Being the largest and costliest natural disaster in the history of the United States as well as the impetus for a significant shift in the way the media has covered issues this year, I believe we would be remiss to not cover the awakening of the American media. As members of the media, it's especially important to remember why the 4th estate was silent on these issues in the first place and recognize what is necessary to prevent this in the future.

- Cameron N.
Britney Spears giving birth was historic, however, it was very icht don't think so. Why I'm saying this: horrible paparazzi phtotos, a dead-beat father... whoa. I was trying to remember some word that I thought would be a good band name, and that word was "deadbeat." I was thinking "The Deadbeasts," or "Deadbeats." The interesting thing is that it doesn't need to change the "beat" part in the way the Beatles did. Maybe I could do "The Deadbeets."

Moving on, my 5 most favourite albums of this year (in ascending order):

1) The Fiery Furnaces: E.P. (I really like Rehearsing my Choir too)

2) Broadcast: Tender Buttons

3) Friends of Dean Martinez: Lost Horizon

4) M83: Before the Dawn Heals Us

5) Deerhoof: The Runners Four

Runner up:

1) The Deadbeets: Deadbeet

... the Gang of Four reissue of Entertainment! was pretty important, albeit, expensive, more expensive--usually--than the imported verion. Same shit, different day. The Talking Heads boxed set (Brick) is also noteable, as well as T. Rex: Slider, and No New York.

Full House: Season 2, very choice.

I haven't seen many shows over the past year; of the ones I've seen, Deerhoof (@ Triple Rock)and John Vaderslice (@ 7th Street Entry) were great.

my favorite: any Neckbeard show.


P.S. This year's ins & outs:

IN: AIDS/Bird Flu; Out: Hepatitis B

IN: Ugg/Slut boots; Out: Chucks

IN: Anorexia; Out: Manorexia

IN: Celebrity Babies/Divorces; Out: PPD-based homicides

IN: 0g Trans Fat; Out: Atkins

New music coming out of Carleton

I'd like to say that seeing torn anus (and the asshole ghost) play a few times this term was a pretty awesome part of carleton music 05, i'd say the best. the only way to feel music is if it hurts you, and still hurts! my foot! n..o.., not really, but those shows were a much needed portion of crazy during the term. Um...more please?...please?

tom kracauer

i wish this was a limerick

in spirit of andy's choice for album of the year, broken social scene, here's a track from the bonus EP that accompanied it. sooooo catchy, it's almost sick. but i don't mind. in an interview with pitchfork, the band admits that they made conscious efforts to be anti-radio friendly with the latest record, but whatever. they still made this song.

Broken Social Scene - Major Label Debut (Fast)

it makes me happy when i don't want to be.
furthermore, the concert these guys put on at first avenue in minneapolis was definitely one of the year's best (for me, anyway).

what else was good this year? too much. i can't even make a list. but more thoughts later, when i feel inspired.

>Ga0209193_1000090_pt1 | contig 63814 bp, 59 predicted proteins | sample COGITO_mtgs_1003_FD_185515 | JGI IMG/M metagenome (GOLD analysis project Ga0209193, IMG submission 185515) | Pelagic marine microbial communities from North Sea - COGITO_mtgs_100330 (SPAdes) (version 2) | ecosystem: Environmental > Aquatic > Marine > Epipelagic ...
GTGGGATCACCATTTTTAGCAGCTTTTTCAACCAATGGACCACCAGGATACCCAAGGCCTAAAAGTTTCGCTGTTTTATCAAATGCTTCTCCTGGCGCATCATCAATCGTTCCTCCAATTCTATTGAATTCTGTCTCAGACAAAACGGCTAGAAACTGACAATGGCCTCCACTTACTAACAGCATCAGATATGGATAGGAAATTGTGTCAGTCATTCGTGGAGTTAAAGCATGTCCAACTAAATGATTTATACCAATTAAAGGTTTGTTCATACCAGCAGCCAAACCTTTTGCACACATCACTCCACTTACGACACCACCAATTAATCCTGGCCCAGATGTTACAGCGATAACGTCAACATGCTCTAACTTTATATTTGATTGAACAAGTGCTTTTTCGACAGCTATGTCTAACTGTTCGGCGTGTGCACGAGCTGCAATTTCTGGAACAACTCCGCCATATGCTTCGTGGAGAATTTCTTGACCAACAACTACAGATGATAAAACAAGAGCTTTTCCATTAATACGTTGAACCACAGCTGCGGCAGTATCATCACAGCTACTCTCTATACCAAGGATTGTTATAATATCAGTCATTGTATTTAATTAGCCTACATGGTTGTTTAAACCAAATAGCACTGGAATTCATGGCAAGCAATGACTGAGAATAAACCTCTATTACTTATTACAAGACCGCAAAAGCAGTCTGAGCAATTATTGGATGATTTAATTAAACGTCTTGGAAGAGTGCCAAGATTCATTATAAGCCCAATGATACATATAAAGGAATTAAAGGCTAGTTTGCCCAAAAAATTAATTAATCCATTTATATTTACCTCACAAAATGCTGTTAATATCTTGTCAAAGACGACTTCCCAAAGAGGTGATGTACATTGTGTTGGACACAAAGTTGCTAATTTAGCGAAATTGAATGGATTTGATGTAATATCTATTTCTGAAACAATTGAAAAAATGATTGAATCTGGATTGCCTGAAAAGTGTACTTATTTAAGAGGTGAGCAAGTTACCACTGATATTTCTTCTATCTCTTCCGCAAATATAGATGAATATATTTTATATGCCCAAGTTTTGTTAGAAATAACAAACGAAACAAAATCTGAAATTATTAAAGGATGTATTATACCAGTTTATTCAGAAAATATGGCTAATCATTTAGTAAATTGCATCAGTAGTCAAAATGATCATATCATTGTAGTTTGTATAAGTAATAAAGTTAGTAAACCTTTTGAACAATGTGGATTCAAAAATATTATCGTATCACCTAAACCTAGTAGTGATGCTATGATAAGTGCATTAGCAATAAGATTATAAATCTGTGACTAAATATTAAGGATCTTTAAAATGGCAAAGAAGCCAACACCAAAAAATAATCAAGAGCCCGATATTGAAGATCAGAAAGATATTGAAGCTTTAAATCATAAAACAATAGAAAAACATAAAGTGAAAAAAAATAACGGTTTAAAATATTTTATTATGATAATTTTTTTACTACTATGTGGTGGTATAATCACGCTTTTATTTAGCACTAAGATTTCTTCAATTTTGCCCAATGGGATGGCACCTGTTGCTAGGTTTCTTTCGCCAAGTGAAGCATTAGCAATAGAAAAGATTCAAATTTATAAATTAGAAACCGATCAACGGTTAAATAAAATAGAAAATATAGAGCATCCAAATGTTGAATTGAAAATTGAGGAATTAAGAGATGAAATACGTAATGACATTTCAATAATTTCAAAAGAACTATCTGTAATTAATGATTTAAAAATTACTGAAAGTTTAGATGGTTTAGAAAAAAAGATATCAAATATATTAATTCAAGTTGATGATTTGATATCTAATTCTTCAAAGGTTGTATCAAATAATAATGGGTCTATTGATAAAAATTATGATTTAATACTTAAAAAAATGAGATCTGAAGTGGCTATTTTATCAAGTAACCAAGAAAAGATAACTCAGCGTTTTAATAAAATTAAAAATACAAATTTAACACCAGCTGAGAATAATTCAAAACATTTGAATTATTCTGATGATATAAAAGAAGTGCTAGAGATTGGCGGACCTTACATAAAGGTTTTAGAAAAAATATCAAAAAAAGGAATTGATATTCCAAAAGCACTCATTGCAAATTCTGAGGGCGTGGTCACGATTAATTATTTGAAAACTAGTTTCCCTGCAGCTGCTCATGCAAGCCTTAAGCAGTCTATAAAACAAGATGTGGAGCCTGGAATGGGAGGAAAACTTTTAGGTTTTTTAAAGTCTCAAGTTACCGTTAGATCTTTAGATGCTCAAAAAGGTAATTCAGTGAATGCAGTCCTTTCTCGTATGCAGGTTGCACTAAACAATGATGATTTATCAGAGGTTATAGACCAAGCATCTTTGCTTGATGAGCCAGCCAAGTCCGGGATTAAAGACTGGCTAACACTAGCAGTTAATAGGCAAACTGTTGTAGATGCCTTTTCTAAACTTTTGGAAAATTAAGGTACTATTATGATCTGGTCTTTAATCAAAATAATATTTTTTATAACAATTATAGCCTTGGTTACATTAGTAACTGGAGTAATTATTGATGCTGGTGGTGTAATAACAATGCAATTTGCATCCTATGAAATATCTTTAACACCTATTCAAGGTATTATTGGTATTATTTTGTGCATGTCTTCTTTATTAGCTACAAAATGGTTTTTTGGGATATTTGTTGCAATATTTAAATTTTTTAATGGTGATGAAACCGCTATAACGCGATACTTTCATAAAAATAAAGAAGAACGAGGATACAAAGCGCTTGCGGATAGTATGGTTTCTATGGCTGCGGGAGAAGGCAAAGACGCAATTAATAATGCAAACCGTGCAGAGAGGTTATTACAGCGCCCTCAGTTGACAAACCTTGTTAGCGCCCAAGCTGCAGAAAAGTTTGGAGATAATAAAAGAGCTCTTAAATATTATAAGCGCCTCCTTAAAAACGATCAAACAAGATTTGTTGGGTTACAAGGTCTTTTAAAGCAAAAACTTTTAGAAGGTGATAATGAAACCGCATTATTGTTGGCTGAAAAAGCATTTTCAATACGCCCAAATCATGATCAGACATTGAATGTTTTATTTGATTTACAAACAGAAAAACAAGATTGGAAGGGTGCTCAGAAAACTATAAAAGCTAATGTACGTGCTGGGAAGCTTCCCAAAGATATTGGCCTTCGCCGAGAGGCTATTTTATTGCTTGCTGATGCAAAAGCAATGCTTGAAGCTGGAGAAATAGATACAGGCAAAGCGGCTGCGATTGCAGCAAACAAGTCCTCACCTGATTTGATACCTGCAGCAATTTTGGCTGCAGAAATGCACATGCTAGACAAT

-sarah n.

Thursday, December 15, 2005

AHH! 2005!


So I'm going to go ahead and play the "I wish I was a music critic!" game and post my end of the year end lists. Sweet! Ranking is rough and fairly meaningless as I am very fond of everything here and it is all worth checking out. Here goes...

Favorite Albums of 2005

It seems it was an excellent year for self-titling, Canada and...Scandinavians?

1. Broken Social Scene-s/t
2. Wolf Parade-Apologies to the Queen Mary
3. Jens Lekman-Oh You’re So Silent Jens
4. Serena Maneesh-s/t
5. Clap Your Hands Say Yeah-s/t
6. The Joggers-With a Cape and a Cane
7. Vashti Bunyan-Lookaftering
8. Deerhoof-The Runners Four
9. Antony and the Johnsons-I Am a Bird Now
10. Stephen Malkmus-Face the Truth
11. Common-Be
12. The Clientele-Strange Geometry
13. LCD Soundsystem-s/t
14. Animal Collective-Feels
15. The Boy Least Like To-The Best Party Ever
16. Kanye West-Late Registration
17. Clor-s/t
18. Stars-Set Yourself on Fire
19. Blood on the Wall-Awesomer
20. Feist-Let It Die
21. Sufjan Stevens-Illinois
22. Test Icicles-For Screening Purposes Only
23. Doveman-The Acrobat
24. The Rosebuds-Birds Make Good Neightbors
25. Danger Doom-The Mouse and the Mask

Runners Up (listed alphabetically by artist)

Amadou & Mariam-Dimanche a Bamako
Art Brut-Bang Bang Rock and Roll
Edan-Beauty and the Beat
Hank-How To Cope in the Coming Bad Years
Jamie Lidell-Multiply
Jana Hunter-Black Unstaring Heirs of Doom
The Juan Maclean-Less Than Human
M. Ward-Transistor Radio
New Pornographers-Twin Cinema
Out Hud-Let Us Never Speak of It Again
Sleater-Kinney-The Woods
The Robot Ate Me-Carousel Waltz
The Spinto Band-Nice and Nicely Done
Tom Vek-We Have Sound

Notable Reissues

1. Orange Juice-The Glasgow School
2. Belle & Sebastian-Push Barman to Open Old Wounds

Favorite Songs of 2005

1. Jens Lekman-Maple Leaves
2. Clap Your Hands Say Yeah-In This Home on Ice
3. M. Ward-Paul’s Song
4. Wolf Parade-Dear Sons and Daughters of Hungry Ghosts
5. The Robot Ate Me-This Love Is Waiting

Best Live Show: Les Savy Fav at Intonation Fest this summer. Really all of Intonation. But holy shit. Time Harrington. Wow.

Anyway, I clearly have far too much time on my hands this break; thank you for indulging me. I'd love to hear what anyone else thinks about any of the above lists and I'd love to see some more recommendations posted here soon on what I should be checking out.


Keepin it real,
Andy Lauer

Deflowering Limerick

This virgin blog doth beckon
to be defiled, I reckon.
This humble host
will make first post
to prompt, perhaps, a second.

- M